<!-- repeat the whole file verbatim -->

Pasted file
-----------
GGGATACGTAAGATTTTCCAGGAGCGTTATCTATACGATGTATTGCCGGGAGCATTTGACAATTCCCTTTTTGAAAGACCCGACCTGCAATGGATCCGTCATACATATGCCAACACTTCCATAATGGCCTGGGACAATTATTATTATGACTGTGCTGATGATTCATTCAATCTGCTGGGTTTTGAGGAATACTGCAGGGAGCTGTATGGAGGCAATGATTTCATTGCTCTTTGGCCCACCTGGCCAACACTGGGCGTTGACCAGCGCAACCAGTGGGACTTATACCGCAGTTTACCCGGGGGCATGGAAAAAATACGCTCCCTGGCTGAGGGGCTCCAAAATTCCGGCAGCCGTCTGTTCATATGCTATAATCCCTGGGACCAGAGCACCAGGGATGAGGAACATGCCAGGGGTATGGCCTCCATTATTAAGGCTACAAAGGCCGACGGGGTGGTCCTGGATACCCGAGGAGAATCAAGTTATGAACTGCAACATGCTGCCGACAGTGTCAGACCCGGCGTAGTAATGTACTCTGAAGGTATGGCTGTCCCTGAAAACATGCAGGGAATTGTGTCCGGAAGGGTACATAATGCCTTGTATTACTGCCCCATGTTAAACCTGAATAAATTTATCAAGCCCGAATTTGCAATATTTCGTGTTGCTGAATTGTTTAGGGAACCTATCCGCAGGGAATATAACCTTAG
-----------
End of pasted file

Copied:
GGGATACGTAAGATTTTCCAGGAGCGTTATCTATACGATGTATTGCCGGGAGCATTTGACAATTCCCTTTTTGAAAGACCCGACCTGCAATGGATCCGTCATACATATGCCAACACTTCCATAATGGCCTGGGACAATTATTATTATGACTGTGCTGATGATTCATTCAATCTGCTGGGTTTTGAGGAATACTGCAGGGAGCTGTATGGAGGCAATGATTTCATTGCTCTTTGGCCCACCTGGCCAACACTGGGCGTTGACCAGCGCAACCAGTGGGACTTATACCGCAGTTTACCCGGGGGCATGGAAAAAATACGCTCCCTGGCTGAGGGGCTCCAAAATTCCGGCAGCCGTCTGTTCATATGCTATAATCCCTGGGACCAGAGCACCAGGGATGAGGAACATGCCAGGGGTATGGCCTCCATTATTAAGGCTACAAAGGCCGACGGGGTGGTCCTGGATACCCGAGGAGAATCAAGTTATGAACTGCAACATGCTGCCGACAGTGTCAGACCCGGCGTAGTAATGTACTCTGAAGGTATGGCTGTCCCTGAAAACATGCAGGGAATTGTGTCCGGAAGGGTACATAATGCCTTGTATTACTGCCCCATGTTAAACCTGAATAAATTTATCAAGCCCGAATTTGCAATATTTCGTGTTGCTGAATTGTTTAGGGAACCTATCCGCAGGGAATATAACCTTAG